From Secretary of Navy William Jones on Oct. 3, 1814: “To view it in abstract, it is not surpassed by any naval victory on record. To appreciate its result, it is perhaps one of the most important events in the history of our country.”
According to Penn University historian John B. McMaster, it was “the greatest naval battle of the war,” and Thomas Macdonough was “the ablest sea-captain our country has produced.”
Like McMaster, author and historian Teddy Roosevelt called it “the greatest naval battle of the war,” and praised Commodore Thomas Macdonough thusly: “Down to the time of the Civil War, he is the greatest figure in our naval history. … he was skillful and brave. One of the greatest of our sea captains, he has left a stainless name behind him.” And one more: looking back, Sir Winston Churchill said it “was a decisive battle of the war.”
If you didn’t know it already, the Battle of Plattsburgh (or Plattsburgh Bay, or Lake Champlain) occurred on September 11, 1814. The city is now celebrating the battle’s bicentennial with a wide range of events spanning August 29 through Sunday, September 14.
I was raised just 20 miles from Plattsburgh, but can recall no such celebrations during my childhood, and no mention of the battle in our history schoolbooks or classes. Now that I’m older, it’s interesting to note the genesis of such events and the pattern of popularity they undergo over the course of two centuries.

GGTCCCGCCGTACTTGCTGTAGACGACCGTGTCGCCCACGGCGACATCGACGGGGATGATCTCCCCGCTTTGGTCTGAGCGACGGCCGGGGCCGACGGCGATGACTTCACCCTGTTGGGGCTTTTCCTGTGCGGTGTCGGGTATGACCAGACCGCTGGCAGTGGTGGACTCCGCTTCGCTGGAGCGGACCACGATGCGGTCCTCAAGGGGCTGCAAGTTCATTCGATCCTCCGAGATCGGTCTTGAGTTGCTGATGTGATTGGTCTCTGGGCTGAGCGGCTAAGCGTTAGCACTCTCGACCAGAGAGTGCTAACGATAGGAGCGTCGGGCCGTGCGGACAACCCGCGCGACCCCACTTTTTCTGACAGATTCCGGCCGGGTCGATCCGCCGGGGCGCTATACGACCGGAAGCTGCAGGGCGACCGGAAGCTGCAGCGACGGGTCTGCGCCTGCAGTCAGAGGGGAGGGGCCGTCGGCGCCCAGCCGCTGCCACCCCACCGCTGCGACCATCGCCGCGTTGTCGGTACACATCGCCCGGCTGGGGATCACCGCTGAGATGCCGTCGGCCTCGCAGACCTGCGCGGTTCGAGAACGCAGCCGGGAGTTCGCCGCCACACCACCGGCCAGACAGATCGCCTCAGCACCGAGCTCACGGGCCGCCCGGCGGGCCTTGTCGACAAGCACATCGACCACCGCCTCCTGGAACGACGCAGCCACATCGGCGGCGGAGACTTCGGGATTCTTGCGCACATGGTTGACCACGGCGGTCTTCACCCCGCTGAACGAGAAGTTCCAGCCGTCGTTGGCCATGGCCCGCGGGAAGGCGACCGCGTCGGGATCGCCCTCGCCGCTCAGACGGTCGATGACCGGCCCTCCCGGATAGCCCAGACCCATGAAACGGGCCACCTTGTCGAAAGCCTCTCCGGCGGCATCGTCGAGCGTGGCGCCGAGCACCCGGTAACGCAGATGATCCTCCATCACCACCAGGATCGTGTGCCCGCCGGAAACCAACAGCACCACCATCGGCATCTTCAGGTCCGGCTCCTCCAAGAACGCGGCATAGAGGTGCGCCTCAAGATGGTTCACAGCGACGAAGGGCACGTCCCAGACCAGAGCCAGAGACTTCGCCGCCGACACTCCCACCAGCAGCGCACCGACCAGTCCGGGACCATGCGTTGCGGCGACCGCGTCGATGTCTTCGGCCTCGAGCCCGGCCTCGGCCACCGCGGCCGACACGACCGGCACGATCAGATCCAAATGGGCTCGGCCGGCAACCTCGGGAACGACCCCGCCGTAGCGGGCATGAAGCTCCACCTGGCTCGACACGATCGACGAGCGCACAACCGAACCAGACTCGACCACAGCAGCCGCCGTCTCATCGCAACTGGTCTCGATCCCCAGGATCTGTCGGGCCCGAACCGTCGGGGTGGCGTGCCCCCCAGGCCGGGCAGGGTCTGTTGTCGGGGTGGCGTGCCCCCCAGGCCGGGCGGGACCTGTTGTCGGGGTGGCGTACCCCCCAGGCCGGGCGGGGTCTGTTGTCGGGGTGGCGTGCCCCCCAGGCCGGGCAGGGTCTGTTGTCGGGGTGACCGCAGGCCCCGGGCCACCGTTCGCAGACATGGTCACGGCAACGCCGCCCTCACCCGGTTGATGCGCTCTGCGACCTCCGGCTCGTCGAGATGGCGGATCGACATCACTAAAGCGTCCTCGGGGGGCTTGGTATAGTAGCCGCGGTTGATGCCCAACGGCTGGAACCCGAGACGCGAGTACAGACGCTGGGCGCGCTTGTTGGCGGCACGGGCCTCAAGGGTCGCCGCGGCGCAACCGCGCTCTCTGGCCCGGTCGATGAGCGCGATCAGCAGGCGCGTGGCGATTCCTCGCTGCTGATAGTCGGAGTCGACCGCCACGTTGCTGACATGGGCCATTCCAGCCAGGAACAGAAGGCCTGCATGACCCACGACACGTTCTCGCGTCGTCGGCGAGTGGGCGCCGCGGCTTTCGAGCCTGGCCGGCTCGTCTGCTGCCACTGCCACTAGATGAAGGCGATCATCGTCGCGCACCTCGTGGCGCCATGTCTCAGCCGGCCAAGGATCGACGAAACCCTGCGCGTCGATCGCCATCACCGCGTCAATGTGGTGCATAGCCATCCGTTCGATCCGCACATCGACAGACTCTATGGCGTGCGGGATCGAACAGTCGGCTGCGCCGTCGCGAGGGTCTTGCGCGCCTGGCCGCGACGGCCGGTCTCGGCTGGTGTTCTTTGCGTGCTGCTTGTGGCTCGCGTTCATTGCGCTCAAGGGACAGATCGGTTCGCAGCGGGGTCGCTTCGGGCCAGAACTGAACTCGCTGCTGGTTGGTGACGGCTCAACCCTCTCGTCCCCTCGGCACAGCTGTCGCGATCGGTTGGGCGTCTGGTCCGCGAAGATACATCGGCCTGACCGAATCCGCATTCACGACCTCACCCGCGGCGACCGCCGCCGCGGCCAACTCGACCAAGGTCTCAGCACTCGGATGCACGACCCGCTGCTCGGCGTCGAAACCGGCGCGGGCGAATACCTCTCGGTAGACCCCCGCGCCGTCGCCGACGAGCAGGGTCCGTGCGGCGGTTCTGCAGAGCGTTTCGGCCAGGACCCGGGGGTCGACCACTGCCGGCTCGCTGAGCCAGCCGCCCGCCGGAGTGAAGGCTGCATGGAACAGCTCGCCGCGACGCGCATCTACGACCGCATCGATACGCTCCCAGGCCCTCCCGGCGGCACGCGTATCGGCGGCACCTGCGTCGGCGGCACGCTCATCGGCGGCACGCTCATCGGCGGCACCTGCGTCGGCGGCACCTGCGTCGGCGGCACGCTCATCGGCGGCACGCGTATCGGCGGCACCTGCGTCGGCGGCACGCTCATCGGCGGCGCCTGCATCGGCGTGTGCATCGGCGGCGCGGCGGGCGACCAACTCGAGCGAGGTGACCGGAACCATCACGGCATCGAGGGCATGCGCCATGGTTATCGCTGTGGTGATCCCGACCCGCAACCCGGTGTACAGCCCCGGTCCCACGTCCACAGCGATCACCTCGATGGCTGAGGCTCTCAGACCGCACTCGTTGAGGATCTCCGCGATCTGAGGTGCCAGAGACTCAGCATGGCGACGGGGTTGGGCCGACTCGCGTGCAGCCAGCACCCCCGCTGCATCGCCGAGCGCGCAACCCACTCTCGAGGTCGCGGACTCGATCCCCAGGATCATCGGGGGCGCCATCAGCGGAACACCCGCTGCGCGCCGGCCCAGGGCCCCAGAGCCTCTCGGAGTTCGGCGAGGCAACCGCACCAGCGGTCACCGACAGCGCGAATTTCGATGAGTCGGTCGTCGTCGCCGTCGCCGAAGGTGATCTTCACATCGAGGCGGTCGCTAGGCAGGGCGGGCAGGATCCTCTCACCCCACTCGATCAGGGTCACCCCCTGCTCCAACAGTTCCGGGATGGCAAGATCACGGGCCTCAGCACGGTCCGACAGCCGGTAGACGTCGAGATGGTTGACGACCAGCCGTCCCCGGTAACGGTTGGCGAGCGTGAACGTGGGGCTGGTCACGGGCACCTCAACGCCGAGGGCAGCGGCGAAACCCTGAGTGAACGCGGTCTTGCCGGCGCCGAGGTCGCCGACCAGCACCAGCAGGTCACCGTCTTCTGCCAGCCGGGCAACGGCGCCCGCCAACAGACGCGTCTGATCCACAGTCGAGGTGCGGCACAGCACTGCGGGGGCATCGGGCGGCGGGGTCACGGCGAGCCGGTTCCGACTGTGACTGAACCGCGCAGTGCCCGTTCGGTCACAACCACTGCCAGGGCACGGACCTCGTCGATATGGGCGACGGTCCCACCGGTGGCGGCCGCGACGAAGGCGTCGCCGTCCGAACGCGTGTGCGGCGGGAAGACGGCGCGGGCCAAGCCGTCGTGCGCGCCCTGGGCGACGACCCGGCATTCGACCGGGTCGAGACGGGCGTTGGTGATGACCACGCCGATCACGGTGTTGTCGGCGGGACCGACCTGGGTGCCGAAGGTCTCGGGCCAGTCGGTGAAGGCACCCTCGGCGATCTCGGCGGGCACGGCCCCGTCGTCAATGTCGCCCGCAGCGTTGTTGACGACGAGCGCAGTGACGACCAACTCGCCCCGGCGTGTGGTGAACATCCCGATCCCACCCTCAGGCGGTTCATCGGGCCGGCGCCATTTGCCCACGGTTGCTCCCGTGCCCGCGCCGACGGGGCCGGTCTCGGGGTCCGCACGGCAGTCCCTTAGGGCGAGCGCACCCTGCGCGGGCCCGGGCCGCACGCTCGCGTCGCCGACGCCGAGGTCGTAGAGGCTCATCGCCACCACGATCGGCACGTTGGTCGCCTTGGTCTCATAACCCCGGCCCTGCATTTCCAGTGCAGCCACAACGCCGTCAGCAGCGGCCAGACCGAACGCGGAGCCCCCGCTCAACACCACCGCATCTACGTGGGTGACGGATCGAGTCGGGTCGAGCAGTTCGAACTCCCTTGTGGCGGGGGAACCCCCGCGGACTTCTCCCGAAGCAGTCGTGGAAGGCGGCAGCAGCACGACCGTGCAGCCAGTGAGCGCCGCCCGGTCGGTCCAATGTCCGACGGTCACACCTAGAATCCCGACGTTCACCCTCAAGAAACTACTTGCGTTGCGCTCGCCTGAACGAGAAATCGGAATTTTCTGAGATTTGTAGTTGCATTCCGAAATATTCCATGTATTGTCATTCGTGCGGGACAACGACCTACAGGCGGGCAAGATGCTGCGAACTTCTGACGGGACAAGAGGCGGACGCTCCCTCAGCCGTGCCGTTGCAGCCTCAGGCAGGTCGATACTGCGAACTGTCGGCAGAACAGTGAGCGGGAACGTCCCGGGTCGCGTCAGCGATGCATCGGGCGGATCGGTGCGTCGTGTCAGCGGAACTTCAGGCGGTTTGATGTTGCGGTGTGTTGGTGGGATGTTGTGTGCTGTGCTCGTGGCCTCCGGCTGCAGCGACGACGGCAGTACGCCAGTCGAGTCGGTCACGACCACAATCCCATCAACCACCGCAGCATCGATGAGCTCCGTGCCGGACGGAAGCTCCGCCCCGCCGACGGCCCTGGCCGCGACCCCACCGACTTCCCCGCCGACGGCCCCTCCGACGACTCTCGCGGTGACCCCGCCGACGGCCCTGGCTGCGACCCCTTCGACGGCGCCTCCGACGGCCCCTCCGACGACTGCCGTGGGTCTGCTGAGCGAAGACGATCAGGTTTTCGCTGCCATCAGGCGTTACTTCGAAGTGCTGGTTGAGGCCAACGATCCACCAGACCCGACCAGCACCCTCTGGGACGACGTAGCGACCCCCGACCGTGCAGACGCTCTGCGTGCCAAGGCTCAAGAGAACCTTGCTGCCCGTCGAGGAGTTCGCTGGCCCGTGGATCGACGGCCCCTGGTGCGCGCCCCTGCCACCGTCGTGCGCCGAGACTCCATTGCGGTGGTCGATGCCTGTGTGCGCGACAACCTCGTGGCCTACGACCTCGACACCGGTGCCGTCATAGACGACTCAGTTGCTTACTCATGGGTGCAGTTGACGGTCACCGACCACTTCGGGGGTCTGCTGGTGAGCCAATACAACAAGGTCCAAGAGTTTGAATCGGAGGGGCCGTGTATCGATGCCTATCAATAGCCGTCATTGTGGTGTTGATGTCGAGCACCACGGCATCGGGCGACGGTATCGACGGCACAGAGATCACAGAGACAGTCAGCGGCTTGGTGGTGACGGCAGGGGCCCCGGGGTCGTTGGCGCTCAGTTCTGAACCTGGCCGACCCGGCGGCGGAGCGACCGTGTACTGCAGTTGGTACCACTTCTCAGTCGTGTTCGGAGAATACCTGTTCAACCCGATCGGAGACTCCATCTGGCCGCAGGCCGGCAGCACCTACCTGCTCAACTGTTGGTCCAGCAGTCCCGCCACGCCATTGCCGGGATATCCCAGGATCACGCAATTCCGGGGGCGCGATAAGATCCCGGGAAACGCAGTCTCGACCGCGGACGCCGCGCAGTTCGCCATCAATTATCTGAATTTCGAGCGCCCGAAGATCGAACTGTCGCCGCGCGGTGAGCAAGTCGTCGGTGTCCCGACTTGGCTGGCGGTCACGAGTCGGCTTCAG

In 1814 and 1815, the victory at Plattsburgh was spectacularly famous. The young United States had suffered many embarrassing setbacks during the War of 1812, so the win itself was a big deal. Since the American forces were heavy underdogs at Plattsburgh, the feat was that much more impressive.
But closer to home, it was of monumental importance to regional residents from the Canadian border to Albany, and on to New York City. Had the invasion continued south of Plattsburgh, who knew how, or where, or even if the British would be stopped? There was a great sense of fear and panic, followed by widespread joy and relief at the news that the forces at Plattsburgh had prevailed. Year after year, parties and celebrations were held in honor of an important battle won.
To digress briefly … there are many who scoff at the War of 1812 for a variety of reasons, calling it forgettable, a mistake, insignificant, or a poor excuse for a war. Whether those assessments are accurate or not, it should always be remembered that no American military personnel in Afghanistan, Vietnam, Europe, or our own Civil War, were any more at risk than the forces that defended Plattsburgh and the nation. Firsthand accounts of Plattsburgh’s battles confirm this—from skirmishes to facing cannon fire at close quarters, with men killed and limbs severed. It was a hellish experience.
Events like those at Plattsburgh are honored for years to come, at least through the lifetime of surviving participants, and usually well into the lives of their offspring. We see it today, for example, more than a second generation away from World War II. Memorials are still held, but how many of today’s youth have a grasp on the realities of that conflict? How many know what the Holocaust was, and why the motto, “Never Forget,” became so important?